So would you consider 45 days a long lasting soap? Just curious. I've not really paid attention to longevity until recently. I just recently started making a note on a calendar for when I start something new. So far just noted starting my new syndet shampoo & conditioner bars, no new bars of soap (trying to use up bars in the soap dish first! lol).

I like to decorate the tops of my soaps... I'm just not to good at it yet. But I sure do love the practicing and experimenting! I have a mantra as I'm working on my soap top... "less is more, less is more". It doesn't always work though!
 

KimW

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So would you consider 45 days a long lasting soap? Just curious.
Since my bars last no more than 2-3 weeks, being handled with great care in the shower, I'd say 45 days would be long-lasting. I suspect my problem is that my bars have no lard/tallow. Since we all discovered the family's coveted real soap from TJs doesn't actually last any longer, I'd stopped experimenting, but lately I've been wanting to start up again!

"Less is more" - a good mantra which doesn't always work for me either! ...just...one...more...swirl... 🤣
 

violets2217

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Since my bars last no more than 2-3 weeks, being handled with great care in the shower, I'd say 45 days would be long-lasting
I'm going to guess that my soap is lasting about the same. but I can never tell because I'm always grabbing a newly cured bar to try out. I think I have 3 different bars in the soap dish right now. So it feels like they last forever! I just don't think I'll be able to make any longer lasting bars. I like a bar that cleans (coconut oil, minimum amount), has some conditioning as well (lard OO Sweet Almond oil)! lol! I like my recipe right now, its a slow soap and works well for me and my family... but I'm sure I could tweak it some... I'm just so curious! LOL
 

KiwiMoose

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I rarely put anything on my tops, although i did recently do some calendula petals (that didn't bleed),
and I often put some dried rose petals on my rose soap. other than that - it's just a few extra bowl scrapings of the colour in the batter and some kind of kebab stick swirl. If it's a plain soap i will do back of a spoon 'snowy peaks' or something.
I recently was intending to do piped tops on my banana and coconut cream soap, but realised i didn't have any piping bags left, so just did little peaks with my spatula:
IMG_7522.jpeg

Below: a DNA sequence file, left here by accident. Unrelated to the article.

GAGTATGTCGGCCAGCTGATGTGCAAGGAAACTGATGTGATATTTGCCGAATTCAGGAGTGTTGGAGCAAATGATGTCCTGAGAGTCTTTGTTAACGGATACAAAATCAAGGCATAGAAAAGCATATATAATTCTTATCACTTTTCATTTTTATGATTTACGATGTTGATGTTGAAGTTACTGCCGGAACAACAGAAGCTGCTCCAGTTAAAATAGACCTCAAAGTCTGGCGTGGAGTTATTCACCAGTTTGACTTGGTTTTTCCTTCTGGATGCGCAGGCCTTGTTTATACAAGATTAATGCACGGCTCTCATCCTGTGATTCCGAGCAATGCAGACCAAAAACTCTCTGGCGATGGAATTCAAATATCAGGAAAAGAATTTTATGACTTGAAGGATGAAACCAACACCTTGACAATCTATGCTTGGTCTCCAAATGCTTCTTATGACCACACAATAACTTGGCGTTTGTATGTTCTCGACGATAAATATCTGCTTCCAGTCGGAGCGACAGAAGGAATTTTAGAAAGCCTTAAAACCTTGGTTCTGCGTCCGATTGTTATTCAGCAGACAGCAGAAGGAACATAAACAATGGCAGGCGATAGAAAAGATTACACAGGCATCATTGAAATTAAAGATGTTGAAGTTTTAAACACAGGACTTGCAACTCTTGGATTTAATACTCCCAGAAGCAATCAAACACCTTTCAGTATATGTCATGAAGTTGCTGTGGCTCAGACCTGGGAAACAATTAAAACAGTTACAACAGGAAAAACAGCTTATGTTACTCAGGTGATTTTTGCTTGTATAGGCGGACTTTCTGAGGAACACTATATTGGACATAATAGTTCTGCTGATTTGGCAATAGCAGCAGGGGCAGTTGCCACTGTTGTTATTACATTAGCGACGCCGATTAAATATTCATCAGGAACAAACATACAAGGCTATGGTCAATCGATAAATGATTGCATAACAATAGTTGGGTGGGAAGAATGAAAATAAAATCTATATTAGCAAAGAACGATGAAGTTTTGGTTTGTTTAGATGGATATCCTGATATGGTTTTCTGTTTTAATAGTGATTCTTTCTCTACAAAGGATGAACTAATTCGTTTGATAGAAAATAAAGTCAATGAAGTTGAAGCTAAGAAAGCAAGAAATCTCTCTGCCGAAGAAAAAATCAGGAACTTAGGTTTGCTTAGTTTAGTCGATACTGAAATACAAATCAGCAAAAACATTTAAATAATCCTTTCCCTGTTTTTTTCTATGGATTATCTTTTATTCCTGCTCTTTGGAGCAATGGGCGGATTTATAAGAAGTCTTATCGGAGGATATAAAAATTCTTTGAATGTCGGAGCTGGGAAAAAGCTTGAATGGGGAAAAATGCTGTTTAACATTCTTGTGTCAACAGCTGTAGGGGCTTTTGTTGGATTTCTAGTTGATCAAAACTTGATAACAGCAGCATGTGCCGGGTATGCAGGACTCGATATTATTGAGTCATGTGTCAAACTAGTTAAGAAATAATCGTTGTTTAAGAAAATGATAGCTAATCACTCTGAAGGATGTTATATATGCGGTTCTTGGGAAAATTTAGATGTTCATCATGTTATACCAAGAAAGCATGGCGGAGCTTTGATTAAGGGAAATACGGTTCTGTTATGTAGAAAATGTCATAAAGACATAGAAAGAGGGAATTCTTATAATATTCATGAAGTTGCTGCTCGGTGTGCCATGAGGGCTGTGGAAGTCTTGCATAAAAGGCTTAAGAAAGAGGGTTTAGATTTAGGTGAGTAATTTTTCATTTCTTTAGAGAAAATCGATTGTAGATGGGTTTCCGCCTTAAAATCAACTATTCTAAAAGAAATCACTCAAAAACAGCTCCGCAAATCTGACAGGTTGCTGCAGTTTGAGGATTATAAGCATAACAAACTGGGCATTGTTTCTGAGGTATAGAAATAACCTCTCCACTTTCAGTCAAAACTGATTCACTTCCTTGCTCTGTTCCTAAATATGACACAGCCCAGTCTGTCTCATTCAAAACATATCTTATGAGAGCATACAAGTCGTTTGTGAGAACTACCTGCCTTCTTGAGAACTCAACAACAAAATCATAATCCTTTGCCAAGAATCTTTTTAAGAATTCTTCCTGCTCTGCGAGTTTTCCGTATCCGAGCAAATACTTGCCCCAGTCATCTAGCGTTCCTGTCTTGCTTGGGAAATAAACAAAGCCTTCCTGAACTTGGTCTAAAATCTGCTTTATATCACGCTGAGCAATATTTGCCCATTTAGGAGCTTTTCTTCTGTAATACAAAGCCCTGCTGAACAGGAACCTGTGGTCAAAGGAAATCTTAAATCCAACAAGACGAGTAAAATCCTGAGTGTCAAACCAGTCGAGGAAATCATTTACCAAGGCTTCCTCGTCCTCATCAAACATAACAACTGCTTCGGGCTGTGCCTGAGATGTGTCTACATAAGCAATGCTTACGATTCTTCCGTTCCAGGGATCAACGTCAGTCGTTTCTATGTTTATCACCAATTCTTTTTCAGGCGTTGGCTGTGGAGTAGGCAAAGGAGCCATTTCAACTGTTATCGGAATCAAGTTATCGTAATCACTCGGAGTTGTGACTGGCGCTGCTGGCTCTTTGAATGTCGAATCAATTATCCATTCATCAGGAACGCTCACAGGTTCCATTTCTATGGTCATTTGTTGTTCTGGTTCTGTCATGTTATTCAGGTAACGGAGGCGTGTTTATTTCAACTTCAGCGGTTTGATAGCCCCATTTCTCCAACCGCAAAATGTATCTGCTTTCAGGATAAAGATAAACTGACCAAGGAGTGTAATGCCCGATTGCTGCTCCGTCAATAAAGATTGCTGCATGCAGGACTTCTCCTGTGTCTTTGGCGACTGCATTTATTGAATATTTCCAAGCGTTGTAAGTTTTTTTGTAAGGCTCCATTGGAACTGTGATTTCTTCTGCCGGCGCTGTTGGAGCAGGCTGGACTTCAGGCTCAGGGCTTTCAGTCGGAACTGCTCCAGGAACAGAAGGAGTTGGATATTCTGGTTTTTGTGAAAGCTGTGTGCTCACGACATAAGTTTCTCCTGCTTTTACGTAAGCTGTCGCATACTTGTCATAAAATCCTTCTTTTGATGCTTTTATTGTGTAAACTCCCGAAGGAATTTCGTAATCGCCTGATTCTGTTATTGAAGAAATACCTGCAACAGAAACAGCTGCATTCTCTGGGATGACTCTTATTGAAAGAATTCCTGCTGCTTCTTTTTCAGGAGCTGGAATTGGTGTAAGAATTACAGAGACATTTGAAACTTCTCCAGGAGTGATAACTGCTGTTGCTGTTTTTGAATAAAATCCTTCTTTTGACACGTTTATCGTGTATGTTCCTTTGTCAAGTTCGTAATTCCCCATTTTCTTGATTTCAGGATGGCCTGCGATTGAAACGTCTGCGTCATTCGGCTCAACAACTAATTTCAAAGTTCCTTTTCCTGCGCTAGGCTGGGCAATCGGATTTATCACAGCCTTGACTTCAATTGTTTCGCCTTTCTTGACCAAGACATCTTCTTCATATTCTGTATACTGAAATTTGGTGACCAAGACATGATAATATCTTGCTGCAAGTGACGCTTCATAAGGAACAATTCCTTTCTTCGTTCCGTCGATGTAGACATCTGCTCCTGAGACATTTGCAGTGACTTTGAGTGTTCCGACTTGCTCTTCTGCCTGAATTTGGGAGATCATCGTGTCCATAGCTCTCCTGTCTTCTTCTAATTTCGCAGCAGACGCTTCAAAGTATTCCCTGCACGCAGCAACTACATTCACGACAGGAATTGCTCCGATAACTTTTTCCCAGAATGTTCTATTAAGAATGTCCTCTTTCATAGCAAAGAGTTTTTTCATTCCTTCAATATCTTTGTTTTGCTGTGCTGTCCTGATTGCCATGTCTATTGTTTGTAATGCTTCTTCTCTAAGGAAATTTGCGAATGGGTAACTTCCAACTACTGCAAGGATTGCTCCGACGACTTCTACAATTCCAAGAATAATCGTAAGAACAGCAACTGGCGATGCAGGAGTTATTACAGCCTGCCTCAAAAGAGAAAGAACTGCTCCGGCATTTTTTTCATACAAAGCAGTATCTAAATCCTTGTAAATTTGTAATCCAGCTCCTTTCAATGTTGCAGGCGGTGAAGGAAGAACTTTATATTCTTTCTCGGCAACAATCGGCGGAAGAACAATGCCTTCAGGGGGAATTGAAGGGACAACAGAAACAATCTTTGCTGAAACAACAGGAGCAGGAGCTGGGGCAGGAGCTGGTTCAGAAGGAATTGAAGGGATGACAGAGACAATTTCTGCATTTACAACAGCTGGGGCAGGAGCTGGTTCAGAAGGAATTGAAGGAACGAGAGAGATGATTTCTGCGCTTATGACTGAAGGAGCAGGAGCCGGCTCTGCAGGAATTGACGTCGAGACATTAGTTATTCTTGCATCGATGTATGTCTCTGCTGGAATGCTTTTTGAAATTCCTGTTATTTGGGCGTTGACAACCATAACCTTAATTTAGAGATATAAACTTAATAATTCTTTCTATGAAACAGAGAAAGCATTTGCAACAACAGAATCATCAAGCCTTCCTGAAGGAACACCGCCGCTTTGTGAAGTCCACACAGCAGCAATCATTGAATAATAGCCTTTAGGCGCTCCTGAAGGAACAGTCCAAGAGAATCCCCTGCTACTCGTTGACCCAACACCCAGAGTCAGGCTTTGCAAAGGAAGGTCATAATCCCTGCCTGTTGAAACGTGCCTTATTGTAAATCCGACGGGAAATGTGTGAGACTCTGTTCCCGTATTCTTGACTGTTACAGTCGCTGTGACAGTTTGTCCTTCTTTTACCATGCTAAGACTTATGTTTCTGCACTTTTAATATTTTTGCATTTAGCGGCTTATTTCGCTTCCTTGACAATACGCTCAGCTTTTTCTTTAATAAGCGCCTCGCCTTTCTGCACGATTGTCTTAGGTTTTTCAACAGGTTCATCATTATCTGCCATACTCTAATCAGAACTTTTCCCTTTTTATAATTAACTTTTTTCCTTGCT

LoveSonam

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I will just add that you might want to consider a recipe with slow moving oils and no butters if you want to do any designs or multiple layers. If you want a recipe that moves slowly I can share mine.

As far as setting your soap in a cool room won't effect the quality of the soap or its curing time. However it can affect the hardening time when it comes to cutting your soap for curing. You may want to look into gelling or force gelling your soap. It decreases the time to cut your soap and it makes colors brighter.
Thanks for this Todd Ziegler! I wanted to quickly touch on what you said about slow-moving oils! I have recently been using a ratio of 32:65. Is this what you mean by slow-moving (to have more oils than butters?) I do find that I cannot cut it the day after or even two days after with this ratio.
When you use slow-moving oils, how long do you leave it in the mould for and wait till you cut it? I tried to force gelling with a soap I made a couple of days ago (after your post actually, so thanks for that) again, it still was quite soft. I wrapped it up in towels, placed in a box and left it under the radiator for a day. It is quite cold in London, so maybe I should have gone about it differently. I have not cut it yet, would it be wrong to insulate it now?

Thanking you in advance for my 101 queries!
 

Todd Ziegler

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That ratio really does not mean anything when I say slow moving oils. If you do a search for slow moving or oils for doing swirls you will get a better idea of what oils I'm talking about. Here is the recipe that I use and depending on the FO that I use, I will get 5-10 minutes before the batter starts getting thick.

Lard, Pig Tallow (Manteca)
Coconut Oil,
Palm Oil
Safflower Oil,
Castor Oil
Sodium Lactate

Butters don't always behave like you think they will. Even if you force gell them they can remain soft for days. I gave up using them but other people have good luck using them @KiwiMoose is one of the people.

I wrap my soap in heating pads to force gell them and with the recipe above, I can unmold and cut the soap after 14-24 hours. I get my soap up to 150°F and when I reach that temperature I uncover the soap and set it aside to cool down. I can even go to 160°F without a problem but it depends on your recipe and I have used this recipe for a year and I know how it behaves and what it will do as it gets hot. I also use sodium lactate to help it harden in the mold.